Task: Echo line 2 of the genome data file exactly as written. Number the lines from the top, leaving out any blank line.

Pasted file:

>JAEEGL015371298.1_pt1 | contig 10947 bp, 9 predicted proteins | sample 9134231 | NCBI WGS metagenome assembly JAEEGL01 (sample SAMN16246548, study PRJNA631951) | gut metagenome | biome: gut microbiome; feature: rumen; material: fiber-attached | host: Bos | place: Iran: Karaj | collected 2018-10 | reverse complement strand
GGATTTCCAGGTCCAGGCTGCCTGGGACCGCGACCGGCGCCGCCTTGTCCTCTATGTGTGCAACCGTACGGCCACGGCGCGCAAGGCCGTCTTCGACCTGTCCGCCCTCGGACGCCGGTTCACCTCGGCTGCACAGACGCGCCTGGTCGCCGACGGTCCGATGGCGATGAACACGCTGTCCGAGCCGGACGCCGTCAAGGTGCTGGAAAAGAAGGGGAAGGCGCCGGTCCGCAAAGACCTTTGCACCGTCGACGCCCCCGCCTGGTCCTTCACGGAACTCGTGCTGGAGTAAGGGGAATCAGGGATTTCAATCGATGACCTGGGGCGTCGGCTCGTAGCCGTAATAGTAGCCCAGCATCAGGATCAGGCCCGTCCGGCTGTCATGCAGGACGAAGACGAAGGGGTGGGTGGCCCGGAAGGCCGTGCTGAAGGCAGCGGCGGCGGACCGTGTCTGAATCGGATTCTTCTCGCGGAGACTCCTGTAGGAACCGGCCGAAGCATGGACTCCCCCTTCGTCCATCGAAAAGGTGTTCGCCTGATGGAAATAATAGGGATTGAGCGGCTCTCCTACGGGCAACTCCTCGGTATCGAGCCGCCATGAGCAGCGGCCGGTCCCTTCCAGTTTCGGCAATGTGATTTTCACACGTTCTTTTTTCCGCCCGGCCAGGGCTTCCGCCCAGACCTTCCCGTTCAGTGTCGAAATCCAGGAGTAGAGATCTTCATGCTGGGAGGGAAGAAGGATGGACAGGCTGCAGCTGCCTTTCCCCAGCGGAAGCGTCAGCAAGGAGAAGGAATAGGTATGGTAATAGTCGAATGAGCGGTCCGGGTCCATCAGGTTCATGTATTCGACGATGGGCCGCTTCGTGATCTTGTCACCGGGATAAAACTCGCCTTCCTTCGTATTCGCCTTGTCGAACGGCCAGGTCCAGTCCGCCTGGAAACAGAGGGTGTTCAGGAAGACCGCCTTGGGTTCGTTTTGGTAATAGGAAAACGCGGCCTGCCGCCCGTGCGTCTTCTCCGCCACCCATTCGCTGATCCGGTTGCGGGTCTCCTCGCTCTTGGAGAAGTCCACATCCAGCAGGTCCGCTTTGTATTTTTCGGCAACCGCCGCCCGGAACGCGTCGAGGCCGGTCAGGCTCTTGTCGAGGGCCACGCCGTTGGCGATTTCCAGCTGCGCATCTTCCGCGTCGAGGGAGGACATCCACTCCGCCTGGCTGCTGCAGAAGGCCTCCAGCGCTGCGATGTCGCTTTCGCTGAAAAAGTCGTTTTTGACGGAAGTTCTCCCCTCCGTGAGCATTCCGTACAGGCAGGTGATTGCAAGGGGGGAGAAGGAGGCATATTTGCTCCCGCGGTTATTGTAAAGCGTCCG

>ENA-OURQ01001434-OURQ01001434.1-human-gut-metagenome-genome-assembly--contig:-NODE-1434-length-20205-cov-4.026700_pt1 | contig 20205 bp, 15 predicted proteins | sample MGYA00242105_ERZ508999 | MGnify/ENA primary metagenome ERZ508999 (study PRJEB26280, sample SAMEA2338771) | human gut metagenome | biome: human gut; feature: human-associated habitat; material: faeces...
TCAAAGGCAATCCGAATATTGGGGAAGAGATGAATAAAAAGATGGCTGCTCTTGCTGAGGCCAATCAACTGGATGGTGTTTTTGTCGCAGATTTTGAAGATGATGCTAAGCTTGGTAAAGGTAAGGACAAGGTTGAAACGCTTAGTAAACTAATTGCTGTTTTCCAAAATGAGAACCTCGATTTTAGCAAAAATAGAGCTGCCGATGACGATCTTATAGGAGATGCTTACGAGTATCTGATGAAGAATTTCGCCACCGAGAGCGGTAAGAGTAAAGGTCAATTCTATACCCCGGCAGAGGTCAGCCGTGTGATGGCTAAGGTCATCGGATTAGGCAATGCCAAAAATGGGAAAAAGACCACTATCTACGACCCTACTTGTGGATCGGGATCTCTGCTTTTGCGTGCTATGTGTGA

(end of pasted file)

GGATTTCCAGGTCCAGGCTGCCTGGGACCGCGACCGGCGCCGCCTTGTCCTCTATGTGTGCAACCGTACGGCCACGGCGCGCAAGGCCGTCTTCGACCTGTCCGCCCTCGGACGCCGGTTCACCTCGGCTGCACAGACGCGCCTGGTCGCCGACGGTCCGATGGCGATGAACACGCTGTCCGAGCCGGACGCCGTCAAGGTGCTGGAAAAGAAGGGGAAGGCGCCGGTCCGCAAAGACCTTTGCACCGTCGACGCCCCCGCCTGGTCCTTCACGGAACTCGTGCTGGAGTAAGGGGAATCAGGGATTTCAATCGATGACCTGGGGCGTCGGCTCGTAGCCGTAATAGTAGCCCAGCATCAGGATCAGGCCCGTCCGGCTGTCATGCAGGACGAAGACGAAGGGGTGGGTGGCCCGGAAGGCCGTGCTGAAGGCAGCGGCGGCGGACCGTGTCTGAATCGGATTCTTCTCGCGGAGACTCCTGTAGGAACCGGCCGAAGCATGGACTCCCCCTTCGTCCATCGAAAAGGTGTTCGCCTGATGGAAATAATAGGGATTGAGCGGCTCTCCTACGGGCAACTCCTCGGTATCGAGCCGCCATGAGCAGCGGCCGGTCCCTTCCAGTTTCGGCAATGTGATTTTCACACGTTCTTTTTTCCGCCCGGCCAGGGCTTCCGCCCAGACCTTCCCGTTCAGTGTCGAAATCCAGGAGTAGAGATCTTCATGCTGGGAGGGAAGAAGGATGGACAGGCTGCAGCTGCCTTTCCCCAGCGGAAGCGTCAGCAAGGAGAAGGAATAGGTATGGTAATAGTCGAATGAGCGGTCCGGGTCCATCAGGTTCATGTATTCGACGATGGGCCGCTTCGTGATCTTGTCACCGGGATAAAACTCGCCTTCCTTCGTATTCGCCTTGTCGAACGGCCAGGTCCAGTCCGCCTGGAAACAGAGGGTGTTCAGGAAGACCGCCTTGGGTTCGTTTTGGTAATAGGAAAACGCGGCCTGCCGCCCGTGCGTCTTCTCCGCCACCCATTCGCTGATCCGGTTGCGGGTCTCCTCGCTCTTGGAGAAGTCCACATCCAGCAGGTCCGCTTTGTATTTTTCGGCAACCGCCGCCCGGAACGCGTCGAGGCCGGTCAGGCTCTTGTCGAGGGCCACGCCGTTGGCGATTTCCAGCTGCGCATCTTCCGCGTCGAGGGAGGACATCCACTCCGCCTGGCTGCTGCAGAAGGCCTCCAGCGCTGCGATGTCGCTTTCGCTGAAAAAGTCGTTTTTGACGGAAGTTCTCCCCTCCGTGAGCATTCCGTACAGGCAGGTGATTGCAAGGGGGGAGAAGGAGGCATATTTGCTCCCGCGGTTATTGTAAAGCGTCCG